Luckily for many students, the University has made plans to continue paying students for most work study and jobship positions, so that students don’t lose income they may be dependent on
According to Stewart, SGA President Olivia Elridge did a “fantastic job” convincing the senior management team that students would suffer otherwise.
Even with these accommodations, many students are still unclear what the future will hold. While classes are going online, fine arts students like sophomore theatre major Joy Hill are worried about their classes’ capacity to transfer to an online setting.
“We can’t just turn in a paper or do online busy work to learn and succeed in our field,” Hill said. “I have dance classes and acting classes and there is no way for me to actually learn what I need over a computer.”
Despite these concerns, Hill says the faculty in the department has been “amazing” in keeping students updated and encouraged.
“Honestly, the faculty and theatre department students are the only thing positive and consistent in this COVID-19 situation, and that’s exactly what I need.”
Mykayla Harrison is a senior, track and field athlete whose season was cut short due to the virus spread. For her and many other students like her, leaving UM has been “heartbreaking.”
“It hurts to know that things we looked forward to and things we’ve had planned for months, had to come to an end so abruptly,” said Harrison
Seniors like Harrison also worry about what will happen with graduation.
President Stewart stated that news about spring commencement will come as news and CDC advice on the virus continues to evolve.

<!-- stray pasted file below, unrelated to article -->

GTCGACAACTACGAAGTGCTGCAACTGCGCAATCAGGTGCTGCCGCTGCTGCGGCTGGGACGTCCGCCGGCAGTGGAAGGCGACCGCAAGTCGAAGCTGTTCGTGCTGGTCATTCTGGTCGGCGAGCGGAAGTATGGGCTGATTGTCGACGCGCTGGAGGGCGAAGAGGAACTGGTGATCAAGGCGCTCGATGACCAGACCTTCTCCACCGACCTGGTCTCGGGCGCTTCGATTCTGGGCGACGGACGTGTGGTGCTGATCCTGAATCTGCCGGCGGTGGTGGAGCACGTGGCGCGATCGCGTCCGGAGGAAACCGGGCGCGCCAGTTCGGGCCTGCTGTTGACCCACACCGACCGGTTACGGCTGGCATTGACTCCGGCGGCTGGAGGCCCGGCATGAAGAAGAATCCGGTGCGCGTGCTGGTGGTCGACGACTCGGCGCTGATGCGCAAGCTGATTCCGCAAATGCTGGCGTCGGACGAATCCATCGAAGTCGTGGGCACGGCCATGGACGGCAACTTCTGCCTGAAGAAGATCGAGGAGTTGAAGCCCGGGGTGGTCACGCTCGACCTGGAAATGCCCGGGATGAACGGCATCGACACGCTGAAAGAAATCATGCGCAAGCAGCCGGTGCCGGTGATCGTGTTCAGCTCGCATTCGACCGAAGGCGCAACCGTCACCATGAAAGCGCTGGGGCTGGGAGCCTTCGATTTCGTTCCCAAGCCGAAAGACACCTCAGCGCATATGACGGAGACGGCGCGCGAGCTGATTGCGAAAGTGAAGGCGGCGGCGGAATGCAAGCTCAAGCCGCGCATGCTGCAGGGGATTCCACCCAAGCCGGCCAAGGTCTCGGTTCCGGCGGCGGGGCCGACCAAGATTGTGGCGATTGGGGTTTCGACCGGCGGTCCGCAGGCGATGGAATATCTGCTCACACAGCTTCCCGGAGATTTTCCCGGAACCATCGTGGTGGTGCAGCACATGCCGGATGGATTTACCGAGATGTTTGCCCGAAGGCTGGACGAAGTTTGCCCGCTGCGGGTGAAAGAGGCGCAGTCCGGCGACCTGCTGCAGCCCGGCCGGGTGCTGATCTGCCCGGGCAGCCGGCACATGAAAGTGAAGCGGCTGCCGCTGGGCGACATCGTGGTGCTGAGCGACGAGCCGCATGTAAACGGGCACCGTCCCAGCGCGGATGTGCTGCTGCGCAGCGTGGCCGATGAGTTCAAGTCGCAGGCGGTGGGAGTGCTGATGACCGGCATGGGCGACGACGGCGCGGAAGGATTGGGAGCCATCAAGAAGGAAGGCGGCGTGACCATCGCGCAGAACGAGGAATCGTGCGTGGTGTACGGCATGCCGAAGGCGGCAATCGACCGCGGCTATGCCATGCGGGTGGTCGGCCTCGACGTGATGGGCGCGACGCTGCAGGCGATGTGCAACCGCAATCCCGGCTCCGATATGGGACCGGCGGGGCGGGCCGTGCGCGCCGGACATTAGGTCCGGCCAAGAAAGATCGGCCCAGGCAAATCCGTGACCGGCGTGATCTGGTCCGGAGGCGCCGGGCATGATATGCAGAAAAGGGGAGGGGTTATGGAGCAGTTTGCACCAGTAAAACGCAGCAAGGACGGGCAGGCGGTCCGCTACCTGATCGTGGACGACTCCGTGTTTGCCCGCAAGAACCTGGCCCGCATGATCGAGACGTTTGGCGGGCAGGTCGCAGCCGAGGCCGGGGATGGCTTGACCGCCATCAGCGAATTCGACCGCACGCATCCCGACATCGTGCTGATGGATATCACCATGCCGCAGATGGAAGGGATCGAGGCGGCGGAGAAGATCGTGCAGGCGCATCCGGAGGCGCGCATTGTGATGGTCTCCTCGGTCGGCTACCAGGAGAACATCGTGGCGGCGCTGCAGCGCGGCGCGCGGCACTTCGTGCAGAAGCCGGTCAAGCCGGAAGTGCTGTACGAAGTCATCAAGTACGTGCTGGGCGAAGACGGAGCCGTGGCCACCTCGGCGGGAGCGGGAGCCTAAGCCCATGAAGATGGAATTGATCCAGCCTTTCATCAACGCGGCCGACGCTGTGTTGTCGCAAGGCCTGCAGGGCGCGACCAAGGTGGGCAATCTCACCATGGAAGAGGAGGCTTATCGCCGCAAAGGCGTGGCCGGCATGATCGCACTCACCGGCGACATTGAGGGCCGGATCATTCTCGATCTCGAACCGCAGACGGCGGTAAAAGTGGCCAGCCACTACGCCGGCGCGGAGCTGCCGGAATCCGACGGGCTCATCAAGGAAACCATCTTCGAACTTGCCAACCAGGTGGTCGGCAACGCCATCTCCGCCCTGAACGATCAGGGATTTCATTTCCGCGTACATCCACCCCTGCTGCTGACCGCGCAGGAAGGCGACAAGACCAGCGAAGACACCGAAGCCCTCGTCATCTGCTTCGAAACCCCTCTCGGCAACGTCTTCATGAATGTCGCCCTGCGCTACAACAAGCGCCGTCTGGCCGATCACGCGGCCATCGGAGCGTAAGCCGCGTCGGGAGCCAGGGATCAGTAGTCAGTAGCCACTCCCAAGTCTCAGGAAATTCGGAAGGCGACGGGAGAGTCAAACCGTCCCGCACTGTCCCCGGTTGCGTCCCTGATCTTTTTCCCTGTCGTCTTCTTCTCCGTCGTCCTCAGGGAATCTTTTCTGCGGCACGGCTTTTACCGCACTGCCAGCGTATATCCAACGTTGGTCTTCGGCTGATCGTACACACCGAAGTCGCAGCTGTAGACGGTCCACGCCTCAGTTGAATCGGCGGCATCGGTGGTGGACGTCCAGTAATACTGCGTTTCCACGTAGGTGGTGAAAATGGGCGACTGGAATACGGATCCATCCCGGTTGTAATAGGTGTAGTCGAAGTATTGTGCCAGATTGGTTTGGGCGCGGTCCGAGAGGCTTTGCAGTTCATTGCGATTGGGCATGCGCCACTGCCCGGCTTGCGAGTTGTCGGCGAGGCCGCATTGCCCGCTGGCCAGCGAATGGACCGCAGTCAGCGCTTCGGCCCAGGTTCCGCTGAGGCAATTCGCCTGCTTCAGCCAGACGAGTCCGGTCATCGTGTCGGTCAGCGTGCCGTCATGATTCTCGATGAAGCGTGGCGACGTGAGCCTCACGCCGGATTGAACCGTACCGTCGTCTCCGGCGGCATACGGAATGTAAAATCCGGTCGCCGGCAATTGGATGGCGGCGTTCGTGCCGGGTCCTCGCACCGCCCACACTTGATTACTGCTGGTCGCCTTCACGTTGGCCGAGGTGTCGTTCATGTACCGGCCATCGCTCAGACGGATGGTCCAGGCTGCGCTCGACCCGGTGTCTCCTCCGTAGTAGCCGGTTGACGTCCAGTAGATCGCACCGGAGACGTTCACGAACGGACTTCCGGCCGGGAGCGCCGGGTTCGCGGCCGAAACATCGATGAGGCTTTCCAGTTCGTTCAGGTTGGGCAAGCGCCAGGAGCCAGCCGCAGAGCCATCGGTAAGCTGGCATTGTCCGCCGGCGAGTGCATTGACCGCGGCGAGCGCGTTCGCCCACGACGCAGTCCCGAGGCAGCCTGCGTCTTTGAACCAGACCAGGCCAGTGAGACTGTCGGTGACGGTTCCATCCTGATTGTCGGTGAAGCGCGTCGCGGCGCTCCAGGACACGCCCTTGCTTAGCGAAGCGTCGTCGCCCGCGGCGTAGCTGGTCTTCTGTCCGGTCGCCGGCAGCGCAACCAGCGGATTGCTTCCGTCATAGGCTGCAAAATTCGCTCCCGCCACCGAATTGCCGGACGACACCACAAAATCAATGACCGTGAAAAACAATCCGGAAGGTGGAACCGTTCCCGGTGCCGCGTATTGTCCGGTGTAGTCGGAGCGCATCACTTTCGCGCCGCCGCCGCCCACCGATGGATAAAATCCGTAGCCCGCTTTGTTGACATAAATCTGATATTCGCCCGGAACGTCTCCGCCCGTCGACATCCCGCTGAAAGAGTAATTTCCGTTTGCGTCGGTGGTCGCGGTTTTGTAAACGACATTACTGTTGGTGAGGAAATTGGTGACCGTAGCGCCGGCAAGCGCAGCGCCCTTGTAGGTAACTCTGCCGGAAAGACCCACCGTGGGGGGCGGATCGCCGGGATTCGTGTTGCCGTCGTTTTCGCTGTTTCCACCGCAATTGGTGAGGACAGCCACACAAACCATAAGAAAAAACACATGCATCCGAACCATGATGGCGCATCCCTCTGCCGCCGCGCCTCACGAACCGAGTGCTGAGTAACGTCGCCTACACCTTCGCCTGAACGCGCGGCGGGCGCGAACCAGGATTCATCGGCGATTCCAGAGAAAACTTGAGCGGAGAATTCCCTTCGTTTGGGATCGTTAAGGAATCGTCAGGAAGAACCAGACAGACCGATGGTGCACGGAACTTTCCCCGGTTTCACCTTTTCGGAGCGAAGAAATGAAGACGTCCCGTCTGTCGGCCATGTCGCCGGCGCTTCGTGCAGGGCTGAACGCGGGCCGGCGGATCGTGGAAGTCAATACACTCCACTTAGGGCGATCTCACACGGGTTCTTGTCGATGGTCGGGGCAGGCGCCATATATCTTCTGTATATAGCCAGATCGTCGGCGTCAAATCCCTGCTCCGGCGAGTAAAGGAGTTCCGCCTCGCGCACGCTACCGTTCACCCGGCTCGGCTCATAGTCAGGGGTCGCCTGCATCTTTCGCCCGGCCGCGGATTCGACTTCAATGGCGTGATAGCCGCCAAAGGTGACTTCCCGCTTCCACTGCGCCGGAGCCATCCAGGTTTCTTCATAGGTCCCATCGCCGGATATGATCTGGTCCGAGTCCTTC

Though traditional commencement on Flowerhill seems more and more unlikely, Stewart and the UM administration are dedicated to providing a spring commencement ceremony that is just as “moving” as it normally is, but “would have to think twice before putting 4500 people side by side.”
No one can be certain what the future will hold, at least not at the moment. The University has said that the decision on whether or not students will return for the rest semester will be made the week of April 6.
But with neighboring states such as Georgia announcing the closing of the 26 universities, opting to finish their semesters online, it’s becoming more and more possible that on site classes won’t resume this semester.
As Harrison puts it, ultimately the best we can do is to keep ourselves and our classmates positive.
“It is important to uplift those that may be discouraged about having parts of their lives stripped away.”
This article was edited from its original version. A previous version of this article implied that jobships were federally funded. This is inaccurate as they are funded by the University of Montevallo.
Caleb Jones is a graduate of the University of Montevallo. He has a major in Communication Studies, and minored in Multimedia Journalism and Spanish. He is a former news beat reporter with The Alabamian, and plans on pursuing a career in investigative reporting after graduation. Have a tip? You can reach him at firstname.lastname@example.org